Ghost of Google's past
First some fun: Google in celebrating its 10th birthday has released its oldest available index (January 2001) http://www.google.com/search2001.html - of course there's a ton of broken links, but the there are alternative links to the content through the Internet Archive.
I did the obligatory vanity search and found the first thing I ever marked up in html (using VI back when it was really ugly). The I tried "twin towers" 911 and got some vacation apartments and one eerily prescient entry from Google Directories:
Business Contingency - http://www.BusinessContingency.com
Few businesses survive an interruption that lasts for more than 10 days. Two thirds of the businesses in the NYC twin towers did not recover. Will you?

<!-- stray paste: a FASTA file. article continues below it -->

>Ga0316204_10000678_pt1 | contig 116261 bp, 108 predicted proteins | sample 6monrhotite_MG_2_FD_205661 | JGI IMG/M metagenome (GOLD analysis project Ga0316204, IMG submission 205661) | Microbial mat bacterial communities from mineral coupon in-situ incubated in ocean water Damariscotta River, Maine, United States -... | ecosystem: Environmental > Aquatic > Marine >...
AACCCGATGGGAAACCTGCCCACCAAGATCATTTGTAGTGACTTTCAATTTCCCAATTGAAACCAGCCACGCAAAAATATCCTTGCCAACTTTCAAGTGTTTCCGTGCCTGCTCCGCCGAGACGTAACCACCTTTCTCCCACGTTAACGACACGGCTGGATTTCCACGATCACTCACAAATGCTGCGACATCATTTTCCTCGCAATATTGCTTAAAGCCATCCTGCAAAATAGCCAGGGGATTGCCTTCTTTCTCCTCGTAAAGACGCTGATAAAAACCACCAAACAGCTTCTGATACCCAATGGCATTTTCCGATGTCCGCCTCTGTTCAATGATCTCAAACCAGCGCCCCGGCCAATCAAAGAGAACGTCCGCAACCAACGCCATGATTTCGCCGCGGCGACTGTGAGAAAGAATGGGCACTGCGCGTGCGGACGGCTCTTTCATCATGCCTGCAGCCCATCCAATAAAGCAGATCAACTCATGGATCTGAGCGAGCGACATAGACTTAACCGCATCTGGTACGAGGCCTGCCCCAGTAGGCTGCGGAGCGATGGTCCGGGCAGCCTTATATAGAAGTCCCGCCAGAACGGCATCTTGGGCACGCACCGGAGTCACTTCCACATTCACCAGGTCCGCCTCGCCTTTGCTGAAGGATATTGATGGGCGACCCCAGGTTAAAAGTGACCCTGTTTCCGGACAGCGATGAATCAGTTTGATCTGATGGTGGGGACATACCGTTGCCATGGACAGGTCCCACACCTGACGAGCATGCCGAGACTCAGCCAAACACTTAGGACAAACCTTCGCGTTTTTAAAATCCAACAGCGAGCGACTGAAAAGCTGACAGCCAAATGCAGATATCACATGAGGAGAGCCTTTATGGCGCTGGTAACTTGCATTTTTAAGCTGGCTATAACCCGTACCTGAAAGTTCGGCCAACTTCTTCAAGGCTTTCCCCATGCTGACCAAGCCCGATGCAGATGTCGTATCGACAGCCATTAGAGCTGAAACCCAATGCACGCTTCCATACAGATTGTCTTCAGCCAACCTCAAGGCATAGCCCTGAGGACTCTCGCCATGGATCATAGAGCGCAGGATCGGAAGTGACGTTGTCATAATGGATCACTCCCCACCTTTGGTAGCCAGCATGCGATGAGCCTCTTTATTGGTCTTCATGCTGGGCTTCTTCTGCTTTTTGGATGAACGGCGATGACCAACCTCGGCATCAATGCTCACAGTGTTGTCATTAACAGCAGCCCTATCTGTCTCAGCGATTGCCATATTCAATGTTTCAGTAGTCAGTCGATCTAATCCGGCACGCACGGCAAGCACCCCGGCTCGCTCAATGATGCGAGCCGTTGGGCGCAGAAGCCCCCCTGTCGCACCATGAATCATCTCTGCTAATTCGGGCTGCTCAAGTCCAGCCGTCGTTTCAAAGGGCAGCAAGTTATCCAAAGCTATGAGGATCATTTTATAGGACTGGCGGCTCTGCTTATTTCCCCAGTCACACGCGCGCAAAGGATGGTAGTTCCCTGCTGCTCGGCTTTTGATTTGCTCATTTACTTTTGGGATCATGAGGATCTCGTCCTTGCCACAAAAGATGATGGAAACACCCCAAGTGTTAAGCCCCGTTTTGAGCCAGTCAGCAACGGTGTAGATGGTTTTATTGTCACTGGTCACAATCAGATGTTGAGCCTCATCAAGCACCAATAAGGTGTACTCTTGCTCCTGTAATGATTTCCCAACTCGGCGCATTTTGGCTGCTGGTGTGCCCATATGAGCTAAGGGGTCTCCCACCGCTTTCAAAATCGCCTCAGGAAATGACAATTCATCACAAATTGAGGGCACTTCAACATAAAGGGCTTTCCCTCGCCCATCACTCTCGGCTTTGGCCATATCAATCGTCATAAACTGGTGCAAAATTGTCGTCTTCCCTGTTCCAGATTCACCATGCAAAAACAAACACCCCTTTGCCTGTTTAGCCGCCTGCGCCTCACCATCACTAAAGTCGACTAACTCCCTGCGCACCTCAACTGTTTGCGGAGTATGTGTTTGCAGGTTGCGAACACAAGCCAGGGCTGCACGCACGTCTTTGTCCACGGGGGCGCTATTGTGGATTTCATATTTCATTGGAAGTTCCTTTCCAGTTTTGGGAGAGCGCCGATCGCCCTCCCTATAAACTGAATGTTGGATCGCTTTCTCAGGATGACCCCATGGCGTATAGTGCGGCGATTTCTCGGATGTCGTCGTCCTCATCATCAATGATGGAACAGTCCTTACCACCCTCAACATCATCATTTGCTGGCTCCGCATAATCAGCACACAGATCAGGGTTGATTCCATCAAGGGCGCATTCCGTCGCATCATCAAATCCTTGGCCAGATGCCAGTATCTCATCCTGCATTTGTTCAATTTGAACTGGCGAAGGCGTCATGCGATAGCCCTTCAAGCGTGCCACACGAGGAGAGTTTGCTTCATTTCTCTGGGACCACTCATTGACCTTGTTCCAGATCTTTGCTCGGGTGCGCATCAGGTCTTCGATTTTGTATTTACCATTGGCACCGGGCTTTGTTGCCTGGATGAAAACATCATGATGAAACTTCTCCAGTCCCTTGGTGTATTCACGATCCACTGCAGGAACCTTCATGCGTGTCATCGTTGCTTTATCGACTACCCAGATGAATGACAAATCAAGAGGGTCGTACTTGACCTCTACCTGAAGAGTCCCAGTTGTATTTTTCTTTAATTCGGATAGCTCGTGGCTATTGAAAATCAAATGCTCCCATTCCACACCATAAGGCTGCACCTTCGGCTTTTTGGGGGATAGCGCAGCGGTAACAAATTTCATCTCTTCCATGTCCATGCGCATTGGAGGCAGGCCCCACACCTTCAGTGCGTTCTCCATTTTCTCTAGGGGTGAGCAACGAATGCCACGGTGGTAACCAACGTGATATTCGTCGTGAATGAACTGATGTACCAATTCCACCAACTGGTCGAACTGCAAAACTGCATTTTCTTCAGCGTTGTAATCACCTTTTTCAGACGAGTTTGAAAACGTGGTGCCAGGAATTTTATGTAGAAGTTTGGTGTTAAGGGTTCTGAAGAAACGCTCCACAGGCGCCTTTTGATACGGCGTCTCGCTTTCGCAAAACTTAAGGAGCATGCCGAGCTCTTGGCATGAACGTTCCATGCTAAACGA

Google in our SFX stats
September was something of a red letter month for Google Scholar. For the first time it became the biggest source of SFX requests, and simultaneously for the first time became the biggest source of SFX requests from X Search (Metalib) after the Expanded Academic Index.
The rise of Google Scholar tells us something about our users, and their desire for a simplified search. We have never 'championed' Google Scholar, although I know some liaison librarians will show it to students. Our only acknowledgement that it exists is a oneliner in a relatively 'deep' page, and, I think, the instructions for accessing SFX in Scholar from off campus are in an externally hosted blog that you can't find using our search engine. In spite of all this it is the most popular route clients have to our esubscription content.